UK: Essex Man Jailed Over $260m Caribbean Resort Scam

David Ames Convicted
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David AmesImage source, Serious Fraud Office/PA
David Ames, 70, from Essex, was jailed for 12 years for two counts of fraud by abuse of position

BBC-  A British fraudster who duped more than 8,000 people into investing in celebrity-backed luxury Caribbean holiday resorts in a $260m scam has been jailed for 12 years.

An investigation found David Ames, from Essex, used celebrity endorsements to lure people into the fraudulent scheme.

The 70-year-old denied two counts of fraud by abuse of position between 2010 and 2015, but was found guilty.

The judge at Southward Crown Court jailed him for 12 years and said had operated “a gigantic Ponzi scheme”.

It was heard Ames, from Basildon, convinced people to invest in the Harlequin Group – a hotel and resorts development venture that was endorsed by celebrities and politicians, including the prime ministers of Barbados, St Lucia, and St Vincent and the Grenadines.

Backed by Liverpool Football Club, the project used international sporting figures, including South African golfer Gary Player, tennis star Pat Cash and Wales rugby coach Rob Howley, in promotional material.

Former footballers Andy Townsend, John Barnes and David Fairclough, cricketers Ronni Irani and Martin Bicknell, and Location, Location, Location presenter Phil Spencer also provided endorsements.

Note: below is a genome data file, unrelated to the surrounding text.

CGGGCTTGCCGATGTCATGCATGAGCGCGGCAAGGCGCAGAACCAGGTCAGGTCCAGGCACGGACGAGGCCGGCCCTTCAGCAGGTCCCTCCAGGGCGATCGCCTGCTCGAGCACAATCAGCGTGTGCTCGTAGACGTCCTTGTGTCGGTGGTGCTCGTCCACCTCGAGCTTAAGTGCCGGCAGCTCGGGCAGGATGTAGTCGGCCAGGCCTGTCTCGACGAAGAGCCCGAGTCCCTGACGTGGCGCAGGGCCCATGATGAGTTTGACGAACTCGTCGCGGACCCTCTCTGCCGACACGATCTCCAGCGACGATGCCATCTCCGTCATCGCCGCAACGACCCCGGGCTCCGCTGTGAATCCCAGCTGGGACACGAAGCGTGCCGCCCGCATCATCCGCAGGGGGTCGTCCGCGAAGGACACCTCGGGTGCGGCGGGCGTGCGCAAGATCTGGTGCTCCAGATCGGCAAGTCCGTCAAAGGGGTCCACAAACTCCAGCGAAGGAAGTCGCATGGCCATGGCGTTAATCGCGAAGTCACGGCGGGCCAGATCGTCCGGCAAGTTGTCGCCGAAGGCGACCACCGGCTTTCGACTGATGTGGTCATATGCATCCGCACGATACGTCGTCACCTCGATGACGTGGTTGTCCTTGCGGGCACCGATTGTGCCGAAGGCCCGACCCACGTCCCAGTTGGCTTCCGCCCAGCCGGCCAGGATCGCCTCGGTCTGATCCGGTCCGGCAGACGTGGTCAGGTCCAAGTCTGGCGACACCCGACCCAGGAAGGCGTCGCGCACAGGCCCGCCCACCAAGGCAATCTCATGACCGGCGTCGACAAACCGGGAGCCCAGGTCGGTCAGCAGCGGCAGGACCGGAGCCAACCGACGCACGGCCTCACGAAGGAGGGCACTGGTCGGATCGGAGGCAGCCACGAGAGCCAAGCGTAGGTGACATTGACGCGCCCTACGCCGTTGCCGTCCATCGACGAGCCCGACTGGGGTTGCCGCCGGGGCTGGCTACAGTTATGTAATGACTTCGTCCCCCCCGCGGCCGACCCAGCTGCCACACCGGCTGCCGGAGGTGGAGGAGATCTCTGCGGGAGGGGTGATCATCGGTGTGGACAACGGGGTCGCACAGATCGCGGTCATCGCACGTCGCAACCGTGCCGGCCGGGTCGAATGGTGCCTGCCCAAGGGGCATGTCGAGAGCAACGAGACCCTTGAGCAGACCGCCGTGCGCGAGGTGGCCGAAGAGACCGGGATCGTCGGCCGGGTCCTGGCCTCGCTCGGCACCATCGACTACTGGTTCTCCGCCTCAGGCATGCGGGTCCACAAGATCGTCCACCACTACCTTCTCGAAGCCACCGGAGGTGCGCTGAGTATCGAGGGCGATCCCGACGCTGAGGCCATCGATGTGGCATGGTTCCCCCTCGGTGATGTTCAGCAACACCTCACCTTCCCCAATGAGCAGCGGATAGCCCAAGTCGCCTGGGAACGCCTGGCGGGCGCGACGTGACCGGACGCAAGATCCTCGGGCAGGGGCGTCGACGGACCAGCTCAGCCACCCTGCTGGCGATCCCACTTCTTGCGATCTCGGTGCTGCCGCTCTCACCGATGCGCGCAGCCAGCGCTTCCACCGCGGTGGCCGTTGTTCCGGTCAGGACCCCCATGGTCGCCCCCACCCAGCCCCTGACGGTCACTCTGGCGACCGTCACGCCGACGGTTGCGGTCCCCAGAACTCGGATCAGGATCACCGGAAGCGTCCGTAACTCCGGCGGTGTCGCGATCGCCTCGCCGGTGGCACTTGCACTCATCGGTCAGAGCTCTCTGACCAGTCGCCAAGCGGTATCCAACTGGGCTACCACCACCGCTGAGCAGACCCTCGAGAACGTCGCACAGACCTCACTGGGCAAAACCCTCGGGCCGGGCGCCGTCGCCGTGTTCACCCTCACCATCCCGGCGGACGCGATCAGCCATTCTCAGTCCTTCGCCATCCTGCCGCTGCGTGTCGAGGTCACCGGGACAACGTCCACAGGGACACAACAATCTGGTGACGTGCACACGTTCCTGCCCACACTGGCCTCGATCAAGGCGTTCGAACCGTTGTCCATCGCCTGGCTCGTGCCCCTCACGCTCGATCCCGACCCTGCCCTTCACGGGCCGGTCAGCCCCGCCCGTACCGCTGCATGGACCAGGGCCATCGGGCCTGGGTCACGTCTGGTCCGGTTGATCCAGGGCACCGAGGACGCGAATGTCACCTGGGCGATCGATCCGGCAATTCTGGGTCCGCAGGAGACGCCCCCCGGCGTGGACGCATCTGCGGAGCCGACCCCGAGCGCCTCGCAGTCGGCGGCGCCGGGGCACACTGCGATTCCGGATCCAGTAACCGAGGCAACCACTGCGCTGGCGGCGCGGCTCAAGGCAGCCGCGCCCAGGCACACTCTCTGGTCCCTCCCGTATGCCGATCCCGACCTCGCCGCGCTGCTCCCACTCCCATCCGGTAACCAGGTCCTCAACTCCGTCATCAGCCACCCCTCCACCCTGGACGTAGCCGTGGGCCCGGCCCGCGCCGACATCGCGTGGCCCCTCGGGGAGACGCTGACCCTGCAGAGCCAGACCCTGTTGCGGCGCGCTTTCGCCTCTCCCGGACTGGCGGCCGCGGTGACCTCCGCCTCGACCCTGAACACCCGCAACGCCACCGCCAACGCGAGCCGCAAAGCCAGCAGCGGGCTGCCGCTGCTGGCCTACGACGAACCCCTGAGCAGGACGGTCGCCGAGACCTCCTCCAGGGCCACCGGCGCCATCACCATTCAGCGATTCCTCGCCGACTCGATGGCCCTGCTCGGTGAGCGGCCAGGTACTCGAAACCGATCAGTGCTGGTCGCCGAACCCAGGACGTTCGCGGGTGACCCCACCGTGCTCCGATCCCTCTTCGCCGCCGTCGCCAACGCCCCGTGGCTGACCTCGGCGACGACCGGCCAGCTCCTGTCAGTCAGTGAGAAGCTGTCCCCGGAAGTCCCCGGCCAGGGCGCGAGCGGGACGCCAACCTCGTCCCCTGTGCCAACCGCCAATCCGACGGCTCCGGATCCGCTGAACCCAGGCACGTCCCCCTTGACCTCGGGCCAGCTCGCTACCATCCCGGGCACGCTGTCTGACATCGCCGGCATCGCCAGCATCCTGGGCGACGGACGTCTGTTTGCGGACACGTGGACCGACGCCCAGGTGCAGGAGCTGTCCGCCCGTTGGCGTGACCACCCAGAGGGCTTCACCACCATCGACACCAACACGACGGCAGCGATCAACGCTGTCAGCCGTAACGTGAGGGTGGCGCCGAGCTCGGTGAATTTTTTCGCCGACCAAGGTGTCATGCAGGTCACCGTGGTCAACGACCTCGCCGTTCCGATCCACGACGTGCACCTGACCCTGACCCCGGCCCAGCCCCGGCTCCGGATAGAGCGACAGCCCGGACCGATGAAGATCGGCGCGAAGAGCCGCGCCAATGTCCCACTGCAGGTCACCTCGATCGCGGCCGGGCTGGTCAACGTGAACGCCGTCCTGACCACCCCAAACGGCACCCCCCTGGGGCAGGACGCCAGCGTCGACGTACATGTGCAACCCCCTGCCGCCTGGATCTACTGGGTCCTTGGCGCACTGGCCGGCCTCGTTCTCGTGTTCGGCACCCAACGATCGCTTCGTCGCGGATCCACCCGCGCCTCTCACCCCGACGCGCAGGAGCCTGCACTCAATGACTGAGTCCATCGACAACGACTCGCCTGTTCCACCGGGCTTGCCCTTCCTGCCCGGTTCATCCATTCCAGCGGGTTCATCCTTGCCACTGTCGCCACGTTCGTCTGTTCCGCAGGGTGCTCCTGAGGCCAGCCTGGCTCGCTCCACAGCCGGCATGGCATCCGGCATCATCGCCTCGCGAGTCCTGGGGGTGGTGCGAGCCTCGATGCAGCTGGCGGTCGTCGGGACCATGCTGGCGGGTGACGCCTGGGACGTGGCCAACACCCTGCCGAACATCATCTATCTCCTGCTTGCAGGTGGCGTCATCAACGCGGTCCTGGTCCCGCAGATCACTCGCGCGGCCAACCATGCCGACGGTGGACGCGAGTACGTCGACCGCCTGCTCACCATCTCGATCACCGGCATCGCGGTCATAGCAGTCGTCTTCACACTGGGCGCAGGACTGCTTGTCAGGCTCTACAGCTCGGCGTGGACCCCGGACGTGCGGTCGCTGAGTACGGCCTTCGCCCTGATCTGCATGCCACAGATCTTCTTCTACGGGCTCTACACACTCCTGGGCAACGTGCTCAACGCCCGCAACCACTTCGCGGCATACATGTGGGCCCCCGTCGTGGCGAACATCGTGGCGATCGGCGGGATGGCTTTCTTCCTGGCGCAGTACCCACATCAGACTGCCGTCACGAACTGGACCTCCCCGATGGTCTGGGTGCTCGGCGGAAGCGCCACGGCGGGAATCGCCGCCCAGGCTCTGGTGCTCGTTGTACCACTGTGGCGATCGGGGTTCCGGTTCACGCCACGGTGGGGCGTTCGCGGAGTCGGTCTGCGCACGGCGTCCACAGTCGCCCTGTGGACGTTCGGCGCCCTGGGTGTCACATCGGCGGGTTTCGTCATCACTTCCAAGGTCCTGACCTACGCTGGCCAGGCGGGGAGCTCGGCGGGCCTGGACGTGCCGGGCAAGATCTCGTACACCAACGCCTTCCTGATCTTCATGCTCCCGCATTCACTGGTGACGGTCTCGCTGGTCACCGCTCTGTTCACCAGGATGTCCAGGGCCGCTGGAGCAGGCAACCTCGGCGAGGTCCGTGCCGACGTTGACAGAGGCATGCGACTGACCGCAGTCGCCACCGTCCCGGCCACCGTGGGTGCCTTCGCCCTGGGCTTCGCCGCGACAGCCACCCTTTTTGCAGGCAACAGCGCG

More than 8,200 units, including villas and hotel rooms, were sold in seven locations in the Caribbean and Brazil but only 176 were ever built – at one resort in Buccament Bay, St Vincent.

One of the victims, Martin Dansey, 52, lost the entirety of his and his wife’s £241,500 life savings with Harlequin, leaving him in a “desperate financial situation”.

In his victim impact statement, he said he had suffered “enormous stress” and had to sell his house to support his wife and two young children.

Meanwhile, Ames enriched himself and his family to the tune of $7m, the court was told.

Judge Christopher Hehir said that, although he accepted Harlequin was not fraudulent from the outset, by 2010 Ames was “operating a gigantic Ponzi scheme” backed by a “sophisticated marketing operation” involving “celebrity endorsements and some very lavish entertaining indeed”.

“You are a thrice-bankrupt fraudster who has caused losses of over £200m by your fraudulent conduct,” he told him.

“In short, you are a menace to anyone who was to do business with you.”

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